How the Oregon truffle bends humans to its will
Few things unite the Pacific Northwest’s culture, economy and ecology like food. And at the heart of everything “foodie” are the ingredients themselves. Home to hundreds of commercial food crops and products, Oregon is among the most diverse agricultural producers in the nation, if not the world. Where do these ingredients come from? Who grows them? What communities do they support? What makes them delicious? And what can they become in the hands of the best chefs in the region? “Superabundant” is OPB’s new video series, dedicated to the stories behind the foods you love. We begin with truffles.
Oregon’s truffles are true hometown heroes. These superabundant mushrooms can fetch up to $800 a pound. Plus, they help Oregon’s mysterious and beautiful forests thrive, all while delighting adventurers, chefs, foodies and truffle dogs alike. Their culinary appeal is no accident: Truffles make their living by getting animals to do their bidding.
“It’s thought that there are as many truffles fruiting below ground, as there are mushrooms above ground. There are truffle members of every major lineage of mushrooms,” said Charles Lefevre.
Lefevre is a world-renowned truffle scientist, hunter and cultivator and co-founder of the Oregon Truffle Festival.
Truffles are mushrooms that grow underground, where they can be safe and sound from the weather.
Underneath the soil, they produce an aroma that lures animals and insects to come and eat, proliferating their spores. It’s that very aroma that makes truffles so intriguing.
“I think it’s fascinating that this fungi, on the molecular level, is so compelling to people that we’re going to carry the story around,” said Christian DeBenedetti, owner of Wolves & People Brewery in Newberg, a spot known for its innovative use of Oregon truffles.
“We’re going to wander through forests, we’re going to try to figure out ways to try to harness it, celebrate it, capture it and share it,” he continued.
Oregon has four native, world-class culinary species of truffles, more than any other part of the country.
Thousands of years of cultivation of the land helped the truffles thrive in the region, Lefevre said.
“We do have a rich diversity, a tremendous abundance, and this lineage of this tradition of knowledge uniquely in this region,” he said.
“Gradually, it was planted with Douglas fir, and those young Douglas fir on that pasture land became the source, the habitat for our native Oregon truffles.”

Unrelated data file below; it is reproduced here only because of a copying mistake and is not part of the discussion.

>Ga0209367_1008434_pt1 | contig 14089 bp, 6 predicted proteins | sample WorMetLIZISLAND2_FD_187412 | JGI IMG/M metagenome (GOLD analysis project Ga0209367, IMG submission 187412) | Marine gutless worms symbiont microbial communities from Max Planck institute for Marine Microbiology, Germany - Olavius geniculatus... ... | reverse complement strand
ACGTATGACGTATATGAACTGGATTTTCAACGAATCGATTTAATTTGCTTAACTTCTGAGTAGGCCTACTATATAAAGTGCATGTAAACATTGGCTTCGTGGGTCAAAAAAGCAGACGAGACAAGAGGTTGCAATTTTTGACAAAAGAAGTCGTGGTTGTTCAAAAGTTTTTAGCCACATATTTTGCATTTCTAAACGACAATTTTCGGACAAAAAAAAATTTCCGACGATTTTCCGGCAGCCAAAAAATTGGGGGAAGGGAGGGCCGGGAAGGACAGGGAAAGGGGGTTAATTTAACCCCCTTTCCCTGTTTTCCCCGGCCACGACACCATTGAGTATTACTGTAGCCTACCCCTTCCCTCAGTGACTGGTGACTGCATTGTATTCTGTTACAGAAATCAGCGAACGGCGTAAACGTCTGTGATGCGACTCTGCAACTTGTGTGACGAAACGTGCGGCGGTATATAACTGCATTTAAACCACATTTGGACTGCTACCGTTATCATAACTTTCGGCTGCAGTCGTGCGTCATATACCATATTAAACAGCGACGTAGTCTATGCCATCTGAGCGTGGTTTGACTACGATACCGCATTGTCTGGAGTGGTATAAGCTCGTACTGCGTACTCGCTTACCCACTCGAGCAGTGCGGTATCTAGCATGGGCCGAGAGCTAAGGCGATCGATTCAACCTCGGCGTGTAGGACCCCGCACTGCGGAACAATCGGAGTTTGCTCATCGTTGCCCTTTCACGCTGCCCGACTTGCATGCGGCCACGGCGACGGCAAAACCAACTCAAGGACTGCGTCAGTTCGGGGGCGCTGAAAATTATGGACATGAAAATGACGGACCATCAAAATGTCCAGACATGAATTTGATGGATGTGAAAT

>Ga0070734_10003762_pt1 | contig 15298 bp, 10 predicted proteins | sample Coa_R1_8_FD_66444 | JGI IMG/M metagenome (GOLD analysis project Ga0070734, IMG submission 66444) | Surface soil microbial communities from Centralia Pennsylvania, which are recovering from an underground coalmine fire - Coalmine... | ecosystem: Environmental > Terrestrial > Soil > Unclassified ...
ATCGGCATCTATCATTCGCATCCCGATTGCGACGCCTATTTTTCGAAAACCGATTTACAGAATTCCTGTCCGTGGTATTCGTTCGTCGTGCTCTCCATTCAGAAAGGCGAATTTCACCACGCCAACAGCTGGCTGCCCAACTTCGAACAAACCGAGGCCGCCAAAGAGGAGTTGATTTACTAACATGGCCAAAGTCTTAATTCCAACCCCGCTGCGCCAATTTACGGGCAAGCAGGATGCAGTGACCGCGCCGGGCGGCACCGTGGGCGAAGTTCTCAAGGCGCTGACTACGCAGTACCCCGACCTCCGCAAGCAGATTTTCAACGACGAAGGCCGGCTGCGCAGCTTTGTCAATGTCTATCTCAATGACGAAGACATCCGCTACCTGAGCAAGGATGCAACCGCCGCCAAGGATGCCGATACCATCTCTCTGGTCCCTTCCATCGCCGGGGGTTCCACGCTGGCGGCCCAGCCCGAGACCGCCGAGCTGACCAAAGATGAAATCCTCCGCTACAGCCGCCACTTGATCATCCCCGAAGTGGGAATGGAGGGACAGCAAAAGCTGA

The fungi has a mutually beneficial association with its environment, meaning as the forest thrived, so did the truffles, and vice-versa.
“They are actually providing an essential service to the tree. And in return, the tree is providing all of their energy. So the forest can’t exist without some fungi performing that role,” Lefevre said.
Oregon’s love for hunting and selling other wild mushroom varieties, like chanterelles and porcinis, also helped the state’s truffle industry get started.
“There was an existing industry infrastructure that the truffles could be sold into,” Lefevre said.
The infrastructure was there, the stage was set, and the truffles seemed to be waiting to be found. The unique aroma is an impressive tactic, like a delicious billboard leading the way — if you know where to look.
“You just got to have that experience and that thirst and that hunger to find them,” DeBenedetti said.
Lefevre uses dogs to hunt for truffles, and he says they couldn’t be happier about the job, gorging themselves on truffles whenever they can.
“It’s self-reinforcing behavior. They hunt truffles because they love them too,” he said.
Lefevre co-founded the Oregon Truffle Festival in 2006 as a way to promote Northwest truffles use among local chefs, and local chefs have found no shortage of ways to use them.
“In Oregon, it’s all about ingredients, and the most unique example of Oregon ingredients is truffles,” Vitaly Paley, chef and owner of Paley’s Place in Portland, said. Paley is a former Iron Chef, and a veteran of Portland’s food scene.
“When the truffle season starts, I can’t wait until the first truffle walks in through the door of our restaurant. To be able to smell it for the first time that year opens up new possibilities,” he said.
What exactly is that smell? It’s a difficult question to answer because as truffles mature their aroma evolves.
“A ripe truffle is unmistakable. It has the aroma of chocolate, coffee, tobacco, black currant, a little bit of earthiness, some fungus-y smell, but for the most part, it’s really fruity,” Paley explained.
“A lot of people compare the aroma of truffles to ozone, a rare upper atmosphere gas that’s formed when lightning strikes the ground,” DeBenedetti said.
Truffles are versatile and can be used in a number of dishes, from pasta or salad dressing to omelets and more. Truffle flavor can be infused into anything with some sort of fat.
DeBenedetti even infuses Oregon hazelnuts with Oregon white truffles to create La Truffe stout.
It seems the possibilities are as abundant as the truffles themselves.
“North America generally represents probably the single largest market for fresh truffles on the planet,” Lefevre said, speaking from what could be seen as the epicenter of that market: Oregon.
“On some level, in the sense that say Wisconsin is identified with cheese and Idaho with potatoes, the brand of truffles is Oregon’s to lose.”
Copyright 2021 Oregon Public Broadcasting